New developments in South Philly have recently resulted in the loss of some historic and artistic fabric.
Mario Lanza’s childhood home at 636 Christian Street is currently being demolished, reports Nick Vadala in this piece at philly.com. Lanza, the South Philly-raised opera singer and movie star, spent his early years at the house. According to the article:
The two-floor rowhome, along with several other adjacent properties, will be replaced with two 43-foot-tall buildings that will share a gated driveway, according to proposed construction plans.
Lanza’s home is located around the corner from the Institute and Museum that bears his name which we wrote about last week.
Hidden City has more information about the state historic marker at the Lanza home, as well a marker outside the home of another notable South Philadelphia artist, Frank Gasparro. Gasparro’s birthplace at 727 Carpenter was razed last summer. As the piece points out, the historic markers, “…provide zero legal protection to historic structures in Philadelphia.”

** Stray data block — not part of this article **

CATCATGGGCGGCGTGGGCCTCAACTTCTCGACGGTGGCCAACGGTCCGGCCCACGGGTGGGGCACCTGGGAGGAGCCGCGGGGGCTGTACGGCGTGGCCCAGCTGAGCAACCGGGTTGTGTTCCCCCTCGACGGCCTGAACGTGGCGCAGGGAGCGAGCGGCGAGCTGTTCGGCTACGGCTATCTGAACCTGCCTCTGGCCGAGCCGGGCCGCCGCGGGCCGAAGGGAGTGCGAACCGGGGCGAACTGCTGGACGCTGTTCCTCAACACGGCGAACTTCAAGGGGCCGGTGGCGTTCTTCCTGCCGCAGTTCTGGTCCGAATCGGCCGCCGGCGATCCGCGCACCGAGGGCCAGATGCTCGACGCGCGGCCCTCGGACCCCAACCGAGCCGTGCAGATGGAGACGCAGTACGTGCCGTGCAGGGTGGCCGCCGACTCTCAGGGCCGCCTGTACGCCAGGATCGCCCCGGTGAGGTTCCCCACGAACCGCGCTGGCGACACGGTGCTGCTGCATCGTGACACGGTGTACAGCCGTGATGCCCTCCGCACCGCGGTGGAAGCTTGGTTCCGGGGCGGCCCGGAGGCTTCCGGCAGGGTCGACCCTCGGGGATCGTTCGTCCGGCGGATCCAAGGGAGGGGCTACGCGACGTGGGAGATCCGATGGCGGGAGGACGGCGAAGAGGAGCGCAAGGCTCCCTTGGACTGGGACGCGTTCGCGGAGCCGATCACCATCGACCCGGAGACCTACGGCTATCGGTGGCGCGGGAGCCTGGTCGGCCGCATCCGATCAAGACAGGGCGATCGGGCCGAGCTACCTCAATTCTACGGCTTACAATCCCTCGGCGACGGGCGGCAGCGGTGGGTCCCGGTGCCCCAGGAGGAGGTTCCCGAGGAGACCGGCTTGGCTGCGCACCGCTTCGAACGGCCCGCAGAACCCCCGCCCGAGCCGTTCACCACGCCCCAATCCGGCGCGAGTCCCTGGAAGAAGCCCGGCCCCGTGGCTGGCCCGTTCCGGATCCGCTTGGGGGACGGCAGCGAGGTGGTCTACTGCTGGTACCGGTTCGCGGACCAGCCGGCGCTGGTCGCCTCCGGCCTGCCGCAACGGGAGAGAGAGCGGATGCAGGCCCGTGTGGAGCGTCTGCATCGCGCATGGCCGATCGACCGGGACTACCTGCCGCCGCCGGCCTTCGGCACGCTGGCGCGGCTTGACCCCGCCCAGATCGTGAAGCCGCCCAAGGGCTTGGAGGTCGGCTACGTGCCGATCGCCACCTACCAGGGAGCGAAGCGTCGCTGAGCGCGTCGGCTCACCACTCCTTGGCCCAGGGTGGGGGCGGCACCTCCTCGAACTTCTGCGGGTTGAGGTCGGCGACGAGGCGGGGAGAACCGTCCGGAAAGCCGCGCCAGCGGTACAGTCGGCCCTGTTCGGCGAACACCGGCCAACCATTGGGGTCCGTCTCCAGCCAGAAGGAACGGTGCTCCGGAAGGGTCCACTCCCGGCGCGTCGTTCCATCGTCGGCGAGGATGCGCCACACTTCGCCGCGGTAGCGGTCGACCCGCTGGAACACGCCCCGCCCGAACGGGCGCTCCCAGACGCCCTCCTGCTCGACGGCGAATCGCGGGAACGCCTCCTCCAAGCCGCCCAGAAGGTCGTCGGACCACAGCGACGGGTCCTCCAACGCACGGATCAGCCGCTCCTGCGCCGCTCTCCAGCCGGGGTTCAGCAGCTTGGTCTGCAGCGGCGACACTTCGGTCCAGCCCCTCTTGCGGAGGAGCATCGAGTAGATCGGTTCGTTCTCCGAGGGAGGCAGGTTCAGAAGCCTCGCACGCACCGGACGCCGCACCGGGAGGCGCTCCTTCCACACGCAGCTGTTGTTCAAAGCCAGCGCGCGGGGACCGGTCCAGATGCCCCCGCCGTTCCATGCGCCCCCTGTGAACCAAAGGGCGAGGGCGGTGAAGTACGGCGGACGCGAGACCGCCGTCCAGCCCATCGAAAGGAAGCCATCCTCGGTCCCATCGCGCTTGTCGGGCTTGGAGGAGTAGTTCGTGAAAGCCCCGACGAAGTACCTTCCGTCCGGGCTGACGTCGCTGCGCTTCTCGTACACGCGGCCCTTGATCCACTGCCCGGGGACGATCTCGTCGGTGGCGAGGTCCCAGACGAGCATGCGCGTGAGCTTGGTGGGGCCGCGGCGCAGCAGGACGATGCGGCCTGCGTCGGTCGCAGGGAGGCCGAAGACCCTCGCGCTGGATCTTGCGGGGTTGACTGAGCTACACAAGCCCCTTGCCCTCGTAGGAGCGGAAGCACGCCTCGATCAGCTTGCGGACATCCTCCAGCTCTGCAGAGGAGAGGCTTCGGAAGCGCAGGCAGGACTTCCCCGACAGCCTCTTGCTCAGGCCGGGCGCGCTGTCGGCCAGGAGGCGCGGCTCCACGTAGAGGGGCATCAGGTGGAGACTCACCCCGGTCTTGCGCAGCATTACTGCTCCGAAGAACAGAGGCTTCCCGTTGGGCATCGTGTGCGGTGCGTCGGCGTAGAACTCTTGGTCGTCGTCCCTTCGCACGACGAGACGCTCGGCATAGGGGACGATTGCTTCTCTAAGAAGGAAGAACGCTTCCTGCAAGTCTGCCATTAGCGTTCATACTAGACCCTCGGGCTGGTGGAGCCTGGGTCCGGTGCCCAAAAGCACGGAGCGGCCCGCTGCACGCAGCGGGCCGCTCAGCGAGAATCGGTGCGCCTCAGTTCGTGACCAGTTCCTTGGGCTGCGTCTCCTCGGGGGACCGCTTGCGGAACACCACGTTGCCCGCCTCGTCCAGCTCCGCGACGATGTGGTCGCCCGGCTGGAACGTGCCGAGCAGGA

“Markers are dedicated to honor people, places and events,” said Sean Adkins, Digital Director of the PHMC. “The history of the subjects of the two historical markers in question, a significant musician and a significant artist, is unchanged by the demolition of the buildings where the markers are located.”
Across South Philly, the soon-to-be-lost “Dream in Flight” mural on Point Breeze Avenue near Dickinson was featured in a recent piece on the BillyPenn blog about murals disappearing due to new construction.
Mural Arts Executive Director Jane Golden estimates around three murals per year are covered up by development. The problem isn’t new — but it’s only gotten worse as the pace of construction has spiked.
“We do our work against a backdrop of the city evolving,” Golden told Billy Penn. “Cities are fluid and dynamic and always moving. Nothing stays the same.”